Cloud and hosting providers have figured out that the path to customer’s ultimate needs is best served by building the best possible cloud environment, incorporating everything that client environments need, including driving clients towards major cloud platforms. A quick review of sites belonging to several smaller hosting companies shows that a majority either touts or mentions major cloud partnerships with Google, AWS, and Microsoft Azure as part of their solution offerings.
Many IT departments remain in the first phase of cloud adoption — virtualizing datacenters and adopting IaaS. Until the cloud adoption curve begins to slow down, this remains one of the most significant cloud opportunities of the day. You see, as leases expire and hardware/software cycles requires refresh, early-phase IaaS cloud adoption (and shifts in IT principles) continue to be a catalyst for cloud-based IT change, driving efficiencies and operational savings along the way.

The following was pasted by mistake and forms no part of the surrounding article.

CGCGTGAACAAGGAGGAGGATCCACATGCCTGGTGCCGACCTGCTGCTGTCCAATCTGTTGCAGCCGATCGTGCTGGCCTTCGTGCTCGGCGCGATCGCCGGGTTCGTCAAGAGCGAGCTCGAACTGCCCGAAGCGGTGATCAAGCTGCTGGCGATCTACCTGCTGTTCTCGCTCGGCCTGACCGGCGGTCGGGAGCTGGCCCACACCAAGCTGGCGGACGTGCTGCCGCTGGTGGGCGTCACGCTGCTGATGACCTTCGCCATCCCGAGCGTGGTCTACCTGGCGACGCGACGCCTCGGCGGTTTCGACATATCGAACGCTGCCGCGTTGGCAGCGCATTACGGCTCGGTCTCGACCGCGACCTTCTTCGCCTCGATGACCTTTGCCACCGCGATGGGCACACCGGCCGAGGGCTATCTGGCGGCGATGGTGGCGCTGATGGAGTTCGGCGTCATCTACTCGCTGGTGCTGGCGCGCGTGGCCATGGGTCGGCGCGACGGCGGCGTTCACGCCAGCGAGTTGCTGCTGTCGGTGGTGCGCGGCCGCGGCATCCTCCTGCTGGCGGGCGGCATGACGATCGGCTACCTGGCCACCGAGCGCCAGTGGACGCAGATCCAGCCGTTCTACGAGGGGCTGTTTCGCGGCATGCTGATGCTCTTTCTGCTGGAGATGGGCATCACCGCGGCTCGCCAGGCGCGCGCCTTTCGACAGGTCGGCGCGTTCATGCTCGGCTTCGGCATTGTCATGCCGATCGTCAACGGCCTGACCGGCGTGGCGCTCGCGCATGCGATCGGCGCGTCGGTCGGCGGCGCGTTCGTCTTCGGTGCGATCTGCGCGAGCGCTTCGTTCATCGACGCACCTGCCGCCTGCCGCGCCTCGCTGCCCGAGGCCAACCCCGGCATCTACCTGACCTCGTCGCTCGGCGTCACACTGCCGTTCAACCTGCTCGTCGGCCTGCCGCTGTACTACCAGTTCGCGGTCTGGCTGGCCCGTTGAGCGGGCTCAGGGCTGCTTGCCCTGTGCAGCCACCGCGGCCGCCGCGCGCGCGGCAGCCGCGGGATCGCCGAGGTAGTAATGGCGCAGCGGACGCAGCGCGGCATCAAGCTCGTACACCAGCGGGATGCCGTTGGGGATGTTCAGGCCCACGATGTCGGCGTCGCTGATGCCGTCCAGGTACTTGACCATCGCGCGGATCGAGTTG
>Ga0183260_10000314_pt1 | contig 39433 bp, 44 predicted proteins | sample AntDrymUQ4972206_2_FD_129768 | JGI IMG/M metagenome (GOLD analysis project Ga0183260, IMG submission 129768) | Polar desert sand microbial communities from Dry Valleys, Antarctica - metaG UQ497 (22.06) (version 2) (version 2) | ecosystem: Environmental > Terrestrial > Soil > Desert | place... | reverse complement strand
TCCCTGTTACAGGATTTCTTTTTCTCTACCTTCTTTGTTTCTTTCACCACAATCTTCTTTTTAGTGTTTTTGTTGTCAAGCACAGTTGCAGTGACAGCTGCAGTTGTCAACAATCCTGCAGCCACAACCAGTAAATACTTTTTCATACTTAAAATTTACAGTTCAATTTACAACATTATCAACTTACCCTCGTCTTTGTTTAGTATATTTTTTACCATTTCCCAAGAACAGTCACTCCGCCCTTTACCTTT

A significant chunk of clients is sure to look beyond the simple cloudification of existing infrastructure. Security, scalability, availability, AI, mobility, code deployment, and an entire world of enhanced cloud options are readily available in the cloud. Each of these cloud-attainable features can present a transformational opportunity for the client that has an aligning vision or need. Hybrid and multicloud deliver the method through which the integrity and efficiency of corporate computing are assured.
If that all sounds like a lot, it is! Business transformation through technology is a monster, especially with the challenges of talent and competition that face modern companies. This explains how accessible and experienced hosting companies have changed in the wake of customer needs, serving as trusted advisors and curators of cloud technologies.
Over the years, Hostway has cast one of the largest, unheralded shadows in the hosting business. Aligned with numerous significant ISPs, and local telecoms, it is a silent giant that powers email, shared platforms, and Internet activity across the country. Cloud industry pioneer CEO Emil Sayegh took the reins in late 2016, moving the company in a decidedly cloud-oriented direction, with a focus on secure, compliance-oriented solutions based on hybrid cloud deployments. Based out of Denver, Hosting has a similar history. Soon to be operating under the Hostway brand alone, the combined organization has 14 world-class datacenters in five countries across three continents. Choice. Scale. History. These features make it easy to see what Hostway is seeing in customer needs and how they plan to deliver.